Grey & Garrett, European Adventures, 1929, p. 12.
 Speirs, Wasikadars
 NAI, Foreign/Political/Notes/Procs. no. 29, Employment, 1885.
 Ibid., 1884.
 Janika Abraham, ‘The Stain of White: Liaisons, Memories, and White Men as Relatives. Men and Masculinities, Vol 9, No 2, 2006, pp131-151. My grateful thanks to James Chiriyankandath who very kindly gave me this reference.
 Chatterton, History of the C of E, 1924, pp236-9
 Chatterton, History of the C of E, 1924, pp186-7
 Baines 1891, p 179, headings: A. - Church of England, with Churches of India, Ireland, America, all Anglican and Episcopalian churches; B.- Church of Scotland, Presbyterian, United Presbyterian, Reformed Presbyterian, American or Irish Presbyterians, Irish Presbyterian Mission; C. –Baptist; D.- Wesleyan, Wesleyan Methodist, Methodist, Primitive Methodist, Episcopalian Methodist, Bible Christian; E.- Congregationalist, London Mission, Independent, Calvinist, Welsh Calvinist; F. - Nonconformist, Dissenter, Puritan; G. - Plymouth Brethren, Open Brethren, Swedenborgian, New Jerusalem, Catholic Apostolic, Quaker, Friend, Salvationist, Anabaptist; H.-Lutheran, German Mission, Swedish Church, Reformed Dutch, Zwinglian, Moravian, German Church, Evangelical, Evangelist Church, Evangelical Union, Reformed Church; J.- Protestant; K. - Church of Rome; L. - Syrian Church; M. - Greek, Abyssinian, and Armenian.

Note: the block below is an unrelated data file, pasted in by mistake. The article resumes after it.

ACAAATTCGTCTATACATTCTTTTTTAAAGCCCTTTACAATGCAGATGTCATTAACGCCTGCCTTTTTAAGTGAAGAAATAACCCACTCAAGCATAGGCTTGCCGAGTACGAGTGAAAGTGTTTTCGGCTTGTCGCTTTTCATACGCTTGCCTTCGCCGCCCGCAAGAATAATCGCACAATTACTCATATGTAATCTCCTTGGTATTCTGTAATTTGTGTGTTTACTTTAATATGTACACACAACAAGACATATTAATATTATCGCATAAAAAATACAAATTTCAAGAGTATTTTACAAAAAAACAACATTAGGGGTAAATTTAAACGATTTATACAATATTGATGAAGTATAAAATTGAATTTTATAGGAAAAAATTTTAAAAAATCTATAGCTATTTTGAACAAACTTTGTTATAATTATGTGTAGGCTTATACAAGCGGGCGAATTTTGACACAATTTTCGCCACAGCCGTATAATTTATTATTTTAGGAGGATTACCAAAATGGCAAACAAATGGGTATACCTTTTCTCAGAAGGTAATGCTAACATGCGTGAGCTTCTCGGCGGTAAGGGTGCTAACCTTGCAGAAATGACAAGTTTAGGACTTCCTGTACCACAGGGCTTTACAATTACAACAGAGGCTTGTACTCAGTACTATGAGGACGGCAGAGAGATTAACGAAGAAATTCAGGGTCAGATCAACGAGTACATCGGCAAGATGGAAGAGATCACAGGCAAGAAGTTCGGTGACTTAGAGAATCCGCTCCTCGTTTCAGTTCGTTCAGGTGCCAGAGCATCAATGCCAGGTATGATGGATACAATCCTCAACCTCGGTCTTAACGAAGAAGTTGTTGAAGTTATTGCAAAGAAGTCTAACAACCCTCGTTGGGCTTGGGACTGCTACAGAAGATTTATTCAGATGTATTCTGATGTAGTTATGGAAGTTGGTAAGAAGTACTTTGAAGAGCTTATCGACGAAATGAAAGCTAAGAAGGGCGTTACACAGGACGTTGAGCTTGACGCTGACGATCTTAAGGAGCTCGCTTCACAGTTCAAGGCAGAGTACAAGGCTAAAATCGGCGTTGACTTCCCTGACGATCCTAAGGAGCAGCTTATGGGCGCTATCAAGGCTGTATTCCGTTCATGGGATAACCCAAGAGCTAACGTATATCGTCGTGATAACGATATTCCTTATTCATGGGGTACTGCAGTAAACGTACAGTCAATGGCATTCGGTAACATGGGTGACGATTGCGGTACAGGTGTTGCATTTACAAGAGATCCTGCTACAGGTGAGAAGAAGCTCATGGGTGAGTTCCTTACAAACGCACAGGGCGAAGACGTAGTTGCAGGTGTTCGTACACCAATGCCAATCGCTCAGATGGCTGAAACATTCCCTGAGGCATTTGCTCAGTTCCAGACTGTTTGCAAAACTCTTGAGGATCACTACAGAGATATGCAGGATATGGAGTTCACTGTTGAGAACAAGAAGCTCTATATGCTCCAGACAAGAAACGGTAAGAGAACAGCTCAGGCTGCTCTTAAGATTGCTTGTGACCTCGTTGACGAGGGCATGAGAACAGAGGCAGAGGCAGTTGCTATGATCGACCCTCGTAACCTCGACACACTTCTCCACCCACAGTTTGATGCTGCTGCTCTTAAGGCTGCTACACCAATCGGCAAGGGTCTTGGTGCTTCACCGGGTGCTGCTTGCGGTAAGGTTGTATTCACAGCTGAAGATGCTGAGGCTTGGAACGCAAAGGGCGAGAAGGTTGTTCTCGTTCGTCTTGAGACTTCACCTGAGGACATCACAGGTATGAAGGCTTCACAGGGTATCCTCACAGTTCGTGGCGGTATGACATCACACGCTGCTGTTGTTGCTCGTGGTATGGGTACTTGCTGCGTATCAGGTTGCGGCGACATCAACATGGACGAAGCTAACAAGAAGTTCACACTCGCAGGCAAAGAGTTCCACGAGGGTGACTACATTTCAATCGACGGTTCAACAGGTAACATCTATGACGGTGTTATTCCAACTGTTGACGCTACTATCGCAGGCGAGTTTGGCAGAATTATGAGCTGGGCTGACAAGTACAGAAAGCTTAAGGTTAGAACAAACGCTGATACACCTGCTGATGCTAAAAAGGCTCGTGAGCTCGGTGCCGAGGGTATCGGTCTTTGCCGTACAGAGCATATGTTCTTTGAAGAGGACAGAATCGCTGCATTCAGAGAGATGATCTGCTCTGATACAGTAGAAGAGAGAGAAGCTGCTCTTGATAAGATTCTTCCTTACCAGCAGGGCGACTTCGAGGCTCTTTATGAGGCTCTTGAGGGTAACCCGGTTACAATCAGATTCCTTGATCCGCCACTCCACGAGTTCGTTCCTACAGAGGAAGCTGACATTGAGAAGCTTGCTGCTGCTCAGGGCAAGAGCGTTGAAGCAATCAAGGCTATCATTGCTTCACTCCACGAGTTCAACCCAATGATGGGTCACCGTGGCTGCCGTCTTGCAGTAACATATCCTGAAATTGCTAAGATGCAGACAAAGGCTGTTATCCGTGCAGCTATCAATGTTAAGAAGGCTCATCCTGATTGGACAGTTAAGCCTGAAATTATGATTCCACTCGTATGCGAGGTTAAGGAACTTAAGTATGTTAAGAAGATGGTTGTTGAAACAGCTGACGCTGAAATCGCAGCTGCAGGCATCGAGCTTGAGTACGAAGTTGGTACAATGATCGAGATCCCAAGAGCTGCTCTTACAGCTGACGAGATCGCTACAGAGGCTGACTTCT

Storrow, The history of Protestant missions, 1884, 29 European and 12 North American Societies.
 Murdoch, Indian Missionary Manual, 1895
 Emancipation Act (Catholic Relief Act) of 1829
 Buchanan, Colonial Ecclesiastical Establishment; Submitted to the Consideration of the Imperial Parliament, 2nd edition, Cadell & Davies, London, 1813, pp. 117-19. And Regulating Act 1813
 Penny, Frank, v2, p199
 Marshman, The Life and Times of Carey, Marshman and Ward, 1859, v1, p174
 Marshman, 1859, v1, p174
 Lushington, Charles, The History, Design and Present State of the Religious Benevolent and Charitable Institutions … in Calcutta, Hindustanee Press, Calcutta, 1824, Appx 13, Lord Clive’s Fund, p. 341.
 Murdoch, Indian Missionary Manual, 1895
 Smith, The Life of William Carey, 1885, p34
 Penny, v3, p430
 Penny, v2, p147
 in Tinnevelly (at Sawyerpuiam) and in Tanjore. (at Vediarpuram).
 Penny, Frank, A history of Protestantism in Madras up to from the seventeenth century to 1865.
 Chatterton, History of the C of E, 1924, p176
 Penny, v3, p162
 Penny, v3, p165
 Oddie, Hindu and Christian in SE India, 1991, p176
 Chatterton, History of the C of E, 1924, p193
 Badley, BH, Indian Missionary Directory, 1881, p119
 Badley, p10
 Chatterton, History of the C of E, 1924, p248